This month marks the six-year anniversary of one of the most infamous accidents in the history of business aviation–the crash of a chartered Challenger 600 at Teterboro Airport. Six years later, has the FAA incorporated the lessons learned into its regulations?
Regulations and Government » Regulations
News about bills, laws and regulations affecting aviation and aerospace.
An article in The Atlantic magazine alleging that general aviation security is lax to nonexistent prompted an outcry from GA organizations last month.
At the request of the FAA, the Federal Communications Commission (FCC) on January 11 rescinded its rule prohibiting the “certification, manufacture, importation, sale or use of emergency locator transmitters (ELTs) that transmit distress alerts on frequency 121.5 MHz.” Monitoring of 121.5-MHZ ELT signals by the international Cospas-Sarsat satellite system ended on Feb.
The FAA finalized a rule that requires Part 135 operators to train pilots and flight attendants in crew resource management (CRM), finally responding to a 2003 NTSB recommendation. Under the final rule, unscheduled charter airlines, air taxis and other Part 135 operators must establish initial and recurrent CRM training for crewmembers within two years of the effective date.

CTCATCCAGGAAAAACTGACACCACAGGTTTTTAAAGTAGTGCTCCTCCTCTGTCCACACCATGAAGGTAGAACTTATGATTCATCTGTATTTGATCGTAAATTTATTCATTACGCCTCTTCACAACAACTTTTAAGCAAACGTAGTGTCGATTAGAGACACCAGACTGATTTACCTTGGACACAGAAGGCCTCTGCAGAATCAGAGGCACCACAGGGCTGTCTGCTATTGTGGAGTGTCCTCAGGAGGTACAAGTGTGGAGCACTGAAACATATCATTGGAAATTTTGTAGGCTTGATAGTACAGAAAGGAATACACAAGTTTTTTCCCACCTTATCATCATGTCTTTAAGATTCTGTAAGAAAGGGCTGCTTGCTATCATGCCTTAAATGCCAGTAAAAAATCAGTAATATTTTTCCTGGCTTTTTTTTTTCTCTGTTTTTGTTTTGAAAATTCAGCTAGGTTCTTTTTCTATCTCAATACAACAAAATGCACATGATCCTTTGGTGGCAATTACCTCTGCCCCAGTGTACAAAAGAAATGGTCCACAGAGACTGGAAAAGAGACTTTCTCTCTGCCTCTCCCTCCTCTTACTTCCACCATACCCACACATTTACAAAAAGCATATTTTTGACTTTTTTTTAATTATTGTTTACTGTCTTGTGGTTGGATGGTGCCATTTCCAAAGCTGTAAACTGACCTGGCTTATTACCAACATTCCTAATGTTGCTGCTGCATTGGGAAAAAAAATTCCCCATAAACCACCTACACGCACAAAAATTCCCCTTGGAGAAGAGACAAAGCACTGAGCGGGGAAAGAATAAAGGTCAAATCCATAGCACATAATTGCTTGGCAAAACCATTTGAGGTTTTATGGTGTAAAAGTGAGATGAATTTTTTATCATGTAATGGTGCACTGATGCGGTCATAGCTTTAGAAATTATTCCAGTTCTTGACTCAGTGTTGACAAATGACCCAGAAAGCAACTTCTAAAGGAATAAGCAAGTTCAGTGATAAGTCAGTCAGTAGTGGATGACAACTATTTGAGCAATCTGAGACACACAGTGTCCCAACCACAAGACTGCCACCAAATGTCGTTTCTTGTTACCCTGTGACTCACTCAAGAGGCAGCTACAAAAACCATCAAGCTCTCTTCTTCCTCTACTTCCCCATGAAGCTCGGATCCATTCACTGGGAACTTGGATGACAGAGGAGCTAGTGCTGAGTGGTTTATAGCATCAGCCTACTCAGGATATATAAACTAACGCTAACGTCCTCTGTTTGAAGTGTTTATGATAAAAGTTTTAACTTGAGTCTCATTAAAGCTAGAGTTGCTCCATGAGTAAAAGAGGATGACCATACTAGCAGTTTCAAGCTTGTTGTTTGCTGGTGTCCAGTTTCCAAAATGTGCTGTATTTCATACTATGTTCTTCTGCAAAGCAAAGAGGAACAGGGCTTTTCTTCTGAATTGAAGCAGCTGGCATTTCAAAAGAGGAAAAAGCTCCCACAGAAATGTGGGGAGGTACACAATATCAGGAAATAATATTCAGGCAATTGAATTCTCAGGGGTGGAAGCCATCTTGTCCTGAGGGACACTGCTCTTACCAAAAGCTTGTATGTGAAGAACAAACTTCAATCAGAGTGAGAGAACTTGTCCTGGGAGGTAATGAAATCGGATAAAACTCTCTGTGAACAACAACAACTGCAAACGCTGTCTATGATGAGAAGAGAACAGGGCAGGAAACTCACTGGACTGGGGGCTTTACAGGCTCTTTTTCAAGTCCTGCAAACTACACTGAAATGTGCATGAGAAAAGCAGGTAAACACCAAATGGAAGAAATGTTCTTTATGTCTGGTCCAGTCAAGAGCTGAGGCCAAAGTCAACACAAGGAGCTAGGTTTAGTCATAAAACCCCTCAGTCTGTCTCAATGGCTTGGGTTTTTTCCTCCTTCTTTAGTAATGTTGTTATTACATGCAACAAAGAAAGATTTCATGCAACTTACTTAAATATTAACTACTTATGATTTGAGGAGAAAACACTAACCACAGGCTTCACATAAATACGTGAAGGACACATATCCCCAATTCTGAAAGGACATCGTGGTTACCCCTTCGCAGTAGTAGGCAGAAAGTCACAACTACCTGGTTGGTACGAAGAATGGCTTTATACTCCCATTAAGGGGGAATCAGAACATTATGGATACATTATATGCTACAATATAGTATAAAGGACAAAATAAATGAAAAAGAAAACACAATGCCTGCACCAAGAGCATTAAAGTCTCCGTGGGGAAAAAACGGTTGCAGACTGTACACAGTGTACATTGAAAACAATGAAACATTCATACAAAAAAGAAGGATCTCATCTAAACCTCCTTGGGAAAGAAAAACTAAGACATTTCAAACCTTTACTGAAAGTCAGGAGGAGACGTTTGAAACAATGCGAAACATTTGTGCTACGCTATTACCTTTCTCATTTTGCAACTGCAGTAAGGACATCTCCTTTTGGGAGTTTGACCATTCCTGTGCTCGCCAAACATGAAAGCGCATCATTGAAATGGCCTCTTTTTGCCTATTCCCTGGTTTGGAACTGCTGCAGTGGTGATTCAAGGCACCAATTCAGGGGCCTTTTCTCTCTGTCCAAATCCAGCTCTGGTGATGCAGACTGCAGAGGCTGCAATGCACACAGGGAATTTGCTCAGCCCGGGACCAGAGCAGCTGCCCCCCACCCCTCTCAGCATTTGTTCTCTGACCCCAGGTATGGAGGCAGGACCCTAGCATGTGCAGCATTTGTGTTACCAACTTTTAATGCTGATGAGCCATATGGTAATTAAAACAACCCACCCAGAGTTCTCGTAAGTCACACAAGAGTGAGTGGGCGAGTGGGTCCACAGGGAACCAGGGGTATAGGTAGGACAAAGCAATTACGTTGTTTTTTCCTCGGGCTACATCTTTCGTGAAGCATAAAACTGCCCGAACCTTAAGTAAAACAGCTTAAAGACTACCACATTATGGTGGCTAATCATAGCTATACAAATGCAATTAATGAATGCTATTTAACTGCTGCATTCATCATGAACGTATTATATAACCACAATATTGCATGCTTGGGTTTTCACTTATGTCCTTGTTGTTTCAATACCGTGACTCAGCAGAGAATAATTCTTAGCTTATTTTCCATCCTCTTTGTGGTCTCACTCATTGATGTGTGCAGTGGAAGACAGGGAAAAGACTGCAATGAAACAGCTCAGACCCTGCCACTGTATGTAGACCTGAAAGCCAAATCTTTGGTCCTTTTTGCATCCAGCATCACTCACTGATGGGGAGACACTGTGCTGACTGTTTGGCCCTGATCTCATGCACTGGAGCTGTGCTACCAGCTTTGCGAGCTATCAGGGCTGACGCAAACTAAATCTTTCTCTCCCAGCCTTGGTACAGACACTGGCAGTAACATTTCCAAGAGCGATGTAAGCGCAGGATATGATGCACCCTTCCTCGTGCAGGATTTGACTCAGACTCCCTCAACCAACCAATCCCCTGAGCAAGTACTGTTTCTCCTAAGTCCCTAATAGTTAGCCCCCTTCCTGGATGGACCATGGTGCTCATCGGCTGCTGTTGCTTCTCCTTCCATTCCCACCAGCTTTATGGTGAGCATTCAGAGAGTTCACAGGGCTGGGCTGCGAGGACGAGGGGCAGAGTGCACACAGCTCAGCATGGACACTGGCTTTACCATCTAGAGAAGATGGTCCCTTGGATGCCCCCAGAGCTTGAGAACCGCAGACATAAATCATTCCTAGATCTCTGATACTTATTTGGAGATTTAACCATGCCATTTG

ATR last month reported a firm order tally for 80 new turboprops last year, double the number it accumulated in 2009, and collected revenues totaling $1.35 billion, almost three times the turnover it achieved in 2005. All told, the Franco-Italian manufacturer delivered 51 airplanes last year, compared with 54 in 2009 and 55 in 2008.
Last month key industry players expressed strong concerns about proposed FAA rule changes for helicopter operations, particular those governing emergency medical services (EMS) providers.
Revised rules for flight, duty and rest times for Part 121 flight crews are still several months away, according to the FAA. The agency received more than 1,000 comments on a proposal issued in September to modify the regulations governing how long pilots are on and off the job.
Both NBAA and the National Air Transportation Association have called on the FAA to initiate a full rewrite of the Part 135 flight, duty and rest rules instead of relying on a new interpretation of flight time. NBAA said the FAA’s proposal to require a flight-by-flight determination of remaining duty time is too significant for implementation simply by a notice of proposed interpretation.
The Court of Appeals of Quebec on January 11 summarily dismissed appeals by the state of Iraq and Iraqi Airways in the 20-year-old legal case brought by Kuwait Airways seeking damages for Iraq’s seizure of 10 airplanes and associated spares and records during its 1990 occupation of Kuwait. The case continues to prevent Bombardier from delivering the final six of an order for 10 CRJ900s placed by the government of Iraq in 2008.